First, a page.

Jisc, the organisation that works for the UK education sector to champion digital technologies, have put together a portfolio of case studies exploring the ways in which different institutions are integrating technology into their curriculum, helping to enhance both teaching and learning.

We’ve focused on one case study in-particular, from Reading College, and developed a handy Top Tips for how you can use digital technology to your advantage in the classroom.

  • Allign your technology with the students’ – In order to get students to embrace technology, it needs to align with how they use technology out of the classroom. Do they use Google Chrome? Then use Google Chrome. This can lead to less frustration in the classroom and smoother integration.
  • Give students ownership of the technology – Move content to the cloud. This can allow students to more easily share ideas and resources with one another and be able to learn and share anytime, anywhere and with any device – taking more ownership of their work.
  • Develop the confidence and skills of your teachers - Continued professional development (CPD) delivered online, face to face, peer to peer and through mentoring is essential. Reading College aligned their CPD programme with staff appraisals to ensure consistency.
  • Keep Staff up to date with technology -  ‘Modelling of technology, bite size sessions, on-line CPD, open classrooms and technology mentoring are all offered to staff so that the experience for them is just as personalised as it should be for their students.’ - Hannah Tyreman, Learning and Development Manager, Reading College
  • Offer a variety of communication and sharing methods – Staff and students at Reading College now use Gmail, Google Classrooms, Google Hangouts, Google Plus communities, and Google Docs to communicate, share information and resources, set and submit assignments and provide summative feedback to students.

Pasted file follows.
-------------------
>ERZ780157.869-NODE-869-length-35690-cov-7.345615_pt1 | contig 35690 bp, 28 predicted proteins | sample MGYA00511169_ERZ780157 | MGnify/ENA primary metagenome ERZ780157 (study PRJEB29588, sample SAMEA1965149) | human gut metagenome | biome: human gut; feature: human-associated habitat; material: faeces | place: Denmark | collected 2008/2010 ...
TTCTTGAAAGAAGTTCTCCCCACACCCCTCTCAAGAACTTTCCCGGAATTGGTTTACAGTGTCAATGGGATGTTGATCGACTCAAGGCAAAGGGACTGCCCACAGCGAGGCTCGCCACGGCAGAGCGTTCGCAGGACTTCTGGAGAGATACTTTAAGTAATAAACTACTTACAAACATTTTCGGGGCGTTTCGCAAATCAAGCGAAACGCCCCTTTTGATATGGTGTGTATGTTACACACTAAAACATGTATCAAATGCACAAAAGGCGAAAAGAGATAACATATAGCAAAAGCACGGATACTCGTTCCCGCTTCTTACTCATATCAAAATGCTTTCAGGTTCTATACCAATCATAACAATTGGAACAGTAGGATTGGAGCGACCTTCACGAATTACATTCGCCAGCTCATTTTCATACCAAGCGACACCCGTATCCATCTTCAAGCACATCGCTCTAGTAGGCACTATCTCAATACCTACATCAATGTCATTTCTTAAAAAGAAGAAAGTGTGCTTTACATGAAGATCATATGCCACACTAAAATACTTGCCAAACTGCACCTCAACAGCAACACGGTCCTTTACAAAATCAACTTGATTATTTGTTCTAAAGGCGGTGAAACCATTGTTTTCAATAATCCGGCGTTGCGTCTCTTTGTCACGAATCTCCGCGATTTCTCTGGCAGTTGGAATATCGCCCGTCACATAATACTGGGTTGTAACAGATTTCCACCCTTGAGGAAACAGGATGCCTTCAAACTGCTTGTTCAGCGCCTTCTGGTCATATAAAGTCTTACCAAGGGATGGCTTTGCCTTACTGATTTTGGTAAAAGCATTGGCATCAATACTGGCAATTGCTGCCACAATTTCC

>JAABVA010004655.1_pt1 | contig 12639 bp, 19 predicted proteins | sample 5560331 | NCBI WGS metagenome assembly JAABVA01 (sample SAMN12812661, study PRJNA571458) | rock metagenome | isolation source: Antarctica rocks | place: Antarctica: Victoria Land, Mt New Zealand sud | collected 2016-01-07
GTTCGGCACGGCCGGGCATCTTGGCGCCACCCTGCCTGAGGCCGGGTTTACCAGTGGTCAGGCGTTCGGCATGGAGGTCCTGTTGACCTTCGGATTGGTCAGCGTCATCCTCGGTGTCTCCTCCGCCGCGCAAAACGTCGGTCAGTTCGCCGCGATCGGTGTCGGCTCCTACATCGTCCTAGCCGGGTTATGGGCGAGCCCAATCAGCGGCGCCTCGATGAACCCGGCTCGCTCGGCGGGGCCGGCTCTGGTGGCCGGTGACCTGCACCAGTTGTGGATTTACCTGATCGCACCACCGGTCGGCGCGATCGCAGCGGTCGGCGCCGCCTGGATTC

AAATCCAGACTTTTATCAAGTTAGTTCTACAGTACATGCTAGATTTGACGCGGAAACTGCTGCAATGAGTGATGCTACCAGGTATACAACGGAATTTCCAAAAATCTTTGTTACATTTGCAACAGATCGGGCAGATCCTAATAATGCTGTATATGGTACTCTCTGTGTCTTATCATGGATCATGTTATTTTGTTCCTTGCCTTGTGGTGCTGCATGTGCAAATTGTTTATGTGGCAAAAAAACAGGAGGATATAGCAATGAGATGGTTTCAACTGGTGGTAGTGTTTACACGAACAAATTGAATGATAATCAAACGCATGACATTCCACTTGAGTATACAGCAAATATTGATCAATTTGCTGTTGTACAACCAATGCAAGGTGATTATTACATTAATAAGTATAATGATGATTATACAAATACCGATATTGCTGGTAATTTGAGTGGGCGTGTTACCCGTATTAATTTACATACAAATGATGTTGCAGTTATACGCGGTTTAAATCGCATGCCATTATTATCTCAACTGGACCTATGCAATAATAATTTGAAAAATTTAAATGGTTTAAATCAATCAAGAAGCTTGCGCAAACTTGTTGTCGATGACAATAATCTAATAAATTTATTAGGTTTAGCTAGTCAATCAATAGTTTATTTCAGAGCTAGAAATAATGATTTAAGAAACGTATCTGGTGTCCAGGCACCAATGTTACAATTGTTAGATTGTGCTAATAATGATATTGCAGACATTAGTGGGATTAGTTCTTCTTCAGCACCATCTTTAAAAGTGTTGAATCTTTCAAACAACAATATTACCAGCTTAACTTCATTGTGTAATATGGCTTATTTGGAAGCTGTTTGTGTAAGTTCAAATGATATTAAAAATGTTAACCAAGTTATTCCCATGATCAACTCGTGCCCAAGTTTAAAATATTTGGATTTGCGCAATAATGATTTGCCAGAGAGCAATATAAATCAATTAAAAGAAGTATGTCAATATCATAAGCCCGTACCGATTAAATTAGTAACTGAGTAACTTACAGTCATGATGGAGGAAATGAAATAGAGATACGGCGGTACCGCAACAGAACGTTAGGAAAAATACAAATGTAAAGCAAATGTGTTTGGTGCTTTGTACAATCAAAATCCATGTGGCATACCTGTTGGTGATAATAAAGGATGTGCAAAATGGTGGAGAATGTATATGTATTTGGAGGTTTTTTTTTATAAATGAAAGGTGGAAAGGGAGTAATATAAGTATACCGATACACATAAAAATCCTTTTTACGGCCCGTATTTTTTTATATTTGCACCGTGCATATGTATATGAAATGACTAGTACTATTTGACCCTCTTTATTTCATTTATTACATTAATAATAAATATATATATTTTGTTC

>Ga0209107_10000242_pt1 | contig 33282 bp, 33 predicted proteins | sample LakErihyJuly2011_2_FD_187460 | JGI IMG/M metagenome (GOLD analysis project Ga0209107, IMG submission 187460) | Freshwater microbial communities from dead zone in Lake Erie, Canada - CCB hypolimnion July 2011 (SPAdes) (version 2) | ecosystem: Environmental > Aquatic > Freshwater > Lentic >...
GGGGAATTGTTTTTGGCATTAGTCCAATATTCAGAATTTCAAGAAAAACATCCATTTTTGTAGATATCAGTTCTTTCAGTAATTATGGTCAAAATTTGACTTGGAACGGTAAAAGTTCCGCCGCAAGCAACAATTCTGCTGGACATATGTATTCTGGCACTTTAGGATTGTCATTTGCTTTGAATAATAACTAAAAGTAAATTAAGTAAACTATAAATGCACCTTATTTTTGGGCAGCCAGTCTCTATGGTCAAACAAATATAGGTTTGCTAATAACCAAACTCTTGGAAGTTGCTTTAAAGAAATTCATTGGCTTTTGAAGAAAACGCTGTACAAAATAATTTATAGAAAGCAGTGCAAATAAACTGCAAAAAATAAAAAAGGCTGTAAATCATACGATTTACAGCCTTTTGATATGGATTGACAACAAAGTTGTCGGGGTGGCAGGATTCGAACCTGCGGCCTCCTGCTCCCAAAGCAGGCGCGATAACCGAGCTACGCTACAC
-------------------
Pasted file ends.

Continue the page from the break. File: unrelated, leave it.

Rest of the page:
• Use Technology of the future now - Google Glass has proved especially valuable for demonstrating the achievements of students in vocational areas such as plumbing and catering. Students upload footage to their learning space for reflection and assessment, and as a record of what they have achieved.
  • Bring your own Device (BYOD) - In Google Classroom, staff have found a platform that allows them to share resources with students, manage assessment hand-ins and provide formative feedback to students in timely manner. The automatic email notifications ensure that students are kept up to date with what is being posted and the app that is available for both Android and Apple means it is easy to access it on a range of devices.”  - James Kieft, Learning Technologies Manager, Reading College
  • Set up learning spaces for those without access  - Set up access for those who do not own their own devices or are unable to bring them to school. Reading College have a learning space, with laptops and iPads available to borrow if needed.
  • What difference will this new approach to learning have? 


  • Harnessing the learning preferences of a born-digital generation 
  • Empowering students to take greater ownership of their learning 
  • Changing the way students share and interact with each other, their teachers and employers 
  • Enabling students to access work beyond the classroom via any device  
  • Facilitating collaborative peer-to-peer learning and assessment  
  • Improving student retention and achievement through more rapid feedback and support

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